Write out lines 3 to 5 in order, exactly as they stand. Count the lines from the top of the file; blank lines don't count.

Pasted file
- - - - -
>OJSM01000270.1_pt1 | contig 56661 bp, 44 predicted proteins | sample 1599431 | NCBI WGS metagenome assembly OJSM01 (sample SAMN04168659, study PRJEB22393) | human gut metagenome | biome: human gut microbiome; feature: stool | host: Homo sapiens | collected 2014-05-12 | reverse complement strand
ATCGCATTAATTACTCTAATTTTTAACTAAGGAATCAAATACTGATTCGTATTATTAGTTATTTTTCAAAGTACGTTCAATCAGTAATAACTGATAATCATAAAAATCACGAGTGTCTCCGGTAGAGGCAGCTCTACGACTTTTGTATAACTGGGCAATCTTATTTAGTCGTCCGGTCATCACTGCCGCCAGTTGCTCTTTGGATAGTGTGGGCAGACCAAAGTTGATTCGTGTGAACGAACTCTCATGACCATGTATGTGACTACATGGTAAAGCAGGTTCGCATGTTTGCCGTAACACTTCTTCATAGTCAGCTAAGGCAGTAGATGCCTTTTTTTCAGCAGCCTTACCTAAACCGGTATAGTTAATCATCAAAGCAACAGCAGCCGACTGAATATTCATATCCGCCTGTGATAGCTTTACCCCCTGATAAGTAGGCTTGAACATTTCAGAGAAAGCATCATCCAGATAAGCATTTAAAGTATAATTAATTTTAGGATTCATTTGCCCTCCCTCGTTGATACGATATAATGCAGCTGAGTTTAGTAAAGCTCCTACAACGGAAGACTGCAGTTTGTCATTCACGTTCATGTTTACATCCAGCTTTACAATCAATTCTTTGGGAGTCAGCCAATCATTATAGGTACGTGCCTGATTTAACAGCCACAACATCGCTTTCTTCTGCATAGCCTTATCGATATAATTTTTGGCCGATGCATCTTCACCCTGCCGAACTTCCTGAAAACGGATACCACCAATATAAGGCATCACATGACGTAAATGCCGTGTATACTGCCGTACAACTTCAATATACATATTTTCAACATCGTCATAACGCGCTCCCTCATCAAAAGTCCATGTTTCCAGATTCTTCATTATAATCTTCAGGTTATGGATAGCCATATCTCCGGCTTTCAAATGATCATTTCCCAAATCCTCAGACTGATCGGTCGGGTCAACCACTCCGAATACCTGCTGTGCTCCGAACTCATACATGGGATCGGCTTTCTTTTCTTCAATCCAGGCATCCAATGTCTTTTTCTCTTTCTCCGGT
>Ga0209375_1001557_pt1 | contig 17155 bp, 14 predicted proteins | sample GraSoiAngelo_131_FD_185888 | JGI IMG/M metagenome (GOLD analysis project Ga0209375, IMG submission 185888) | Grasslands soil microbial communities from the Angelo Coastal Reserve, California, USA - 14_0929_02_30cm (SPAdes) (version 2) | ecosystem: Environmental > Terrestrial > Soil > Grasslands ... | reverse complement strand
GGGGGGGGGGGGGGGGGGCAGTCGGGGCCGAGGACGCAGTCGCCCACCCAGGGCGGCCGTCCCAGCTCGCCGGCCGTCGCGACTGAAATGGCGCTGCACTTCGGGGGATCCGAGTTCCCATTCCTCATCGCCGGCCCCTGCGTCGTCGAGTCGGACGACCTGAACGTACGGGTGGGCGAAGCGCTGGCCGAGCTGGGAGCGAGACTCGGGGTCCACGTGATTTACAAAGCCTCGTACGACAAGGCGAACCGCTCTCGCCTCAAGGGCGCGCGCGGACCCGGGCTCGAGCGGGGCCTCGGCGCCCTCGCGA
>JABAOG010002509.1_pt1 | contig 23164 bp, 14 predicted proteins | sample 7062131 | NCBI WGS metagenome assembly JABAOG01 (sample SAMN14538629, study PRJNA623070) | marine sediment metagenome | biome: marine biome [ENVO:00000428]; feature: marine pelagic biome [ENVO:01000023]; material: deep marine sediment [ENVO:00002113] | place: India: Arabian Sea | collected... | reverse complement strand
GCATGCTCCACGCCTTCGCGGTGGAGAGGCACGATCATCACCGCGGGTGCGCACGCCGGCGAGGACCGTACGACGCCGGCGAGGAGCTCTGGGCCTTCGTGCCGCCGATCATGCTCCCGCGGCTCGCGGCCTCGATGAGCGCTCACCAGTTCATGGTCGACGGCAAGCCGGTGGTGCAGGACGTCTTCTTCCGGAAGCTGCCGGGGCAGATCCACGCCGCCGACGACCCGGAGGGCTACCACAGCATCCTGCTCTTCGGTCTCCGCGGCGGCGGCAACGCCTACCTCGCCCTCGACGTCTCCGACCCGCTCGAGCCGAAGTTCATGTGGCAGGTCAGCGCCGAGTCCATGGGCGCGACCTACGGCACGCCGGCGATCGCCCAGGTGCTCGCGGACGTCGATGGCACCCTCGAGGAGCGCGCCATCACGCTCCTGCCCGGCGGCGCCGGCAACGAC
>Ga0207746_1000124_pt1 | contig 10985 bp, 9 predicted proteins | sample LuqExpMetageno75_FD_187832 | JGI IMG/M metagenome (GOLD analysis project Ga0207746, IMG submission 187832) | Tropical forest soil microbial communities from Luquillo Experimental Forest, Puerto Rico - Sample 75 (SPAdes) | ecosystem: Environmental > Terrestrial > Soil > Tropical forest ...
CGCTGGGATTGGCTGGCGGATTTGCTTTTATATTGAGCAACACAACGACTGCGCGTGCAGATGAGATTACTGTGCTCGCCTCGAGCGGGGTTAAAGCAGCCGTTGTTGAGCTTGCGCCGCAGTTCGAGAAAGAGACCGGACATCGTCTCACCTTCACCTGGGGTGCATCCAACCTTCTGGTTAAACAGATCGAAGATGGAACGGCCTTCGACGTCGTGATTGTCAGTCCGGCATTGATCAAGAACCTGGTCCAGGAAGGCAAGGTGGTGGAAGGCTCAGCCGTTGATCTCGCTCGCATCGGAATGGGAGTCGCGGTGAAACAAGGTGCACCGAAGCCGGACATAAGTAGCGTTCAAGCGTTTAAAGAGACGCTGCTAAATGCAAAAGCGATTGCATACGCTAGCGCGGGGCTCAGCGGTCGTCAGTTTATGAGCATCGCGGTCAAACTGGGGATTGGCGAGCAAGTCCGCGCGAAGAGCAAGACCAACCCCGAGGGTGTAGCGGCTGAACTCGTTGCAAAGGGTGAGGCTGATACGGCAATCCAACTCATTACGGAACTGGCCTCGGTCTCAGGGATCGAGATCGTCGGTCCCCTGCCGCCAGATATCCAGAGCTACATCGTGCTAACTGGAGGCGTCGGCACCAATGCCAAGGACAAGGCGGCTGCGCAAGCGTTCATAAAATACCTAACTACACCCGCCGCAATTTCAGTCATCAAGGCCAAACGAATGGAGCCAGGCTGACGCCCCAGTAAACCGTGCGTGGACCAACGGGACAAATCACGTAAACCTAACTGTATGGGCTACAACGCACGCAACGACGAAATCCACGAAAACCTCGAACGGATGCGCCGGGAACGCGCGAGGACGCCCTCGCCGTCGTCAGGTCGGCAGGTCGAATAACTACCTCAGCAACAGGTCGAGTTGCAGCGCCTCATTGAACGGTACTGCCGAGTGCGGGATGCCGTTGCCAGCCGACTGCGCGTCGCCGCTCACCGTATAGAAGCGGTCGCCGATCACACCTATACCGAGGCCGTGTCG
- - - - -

>Ga0209375_1001557_pt1 | contig 17155 bp, 14 predicted proteins | sample GraSoiAngelo_131_FD_185888 | JGI IMG/M metagenome (GOLD analysis project Ga0209375, IMG submission 185888) | Grasslands soil microbial communities from the Angelo Coastal Reserve, California, USA - 14_0929_02_30cm (SPAdes) (version 2) | ecosystem: Environmental > Terrestrial > Soil > Grasslands ... | reverse complement strand
GGGGGGGGGGGGGGGGGGCAGTCGGGGCCGAGGACGCAGTCGCCCACCCAGGGCGGCCGTCCCAGCTCGCCGGCCGTCGCGACTGAAATGGCGCTGCACTTCGGGGGATCCGAGTTCCCATTCCTCATCGCCGGCCCCTGCGTCGTCGAGTCGGACGACCTGAACGTACGGGTGGGCGAAGCGCTGGCCGAGCTGGGAGCGAGACTCGGGGTCCACGTGATTTACAAAGCCTCGTACGACAAGGCGAACCGCTCTCGCCTCAAGGGCGCGCGCGGACCCGGGCTCGAGCGGGGCCTCGGCGCCCTCGCGA
>JABAOG010002509.1_pt1 | contig 23164 bp, 14 predicted proteins | sample 7062131 | NCBI WGS metagenome assembly JABAOG01 (sample SAMN14538629, study PRJNA623070) | marine sediment metagenome | biome: marine biome [ENVO:00000428]; feature: marine pelagic biome [ENVO:01000023]; material: deep marine sediment [ENVO:00002113] | place: India: Arabian Sea | collected... | reverse complement strand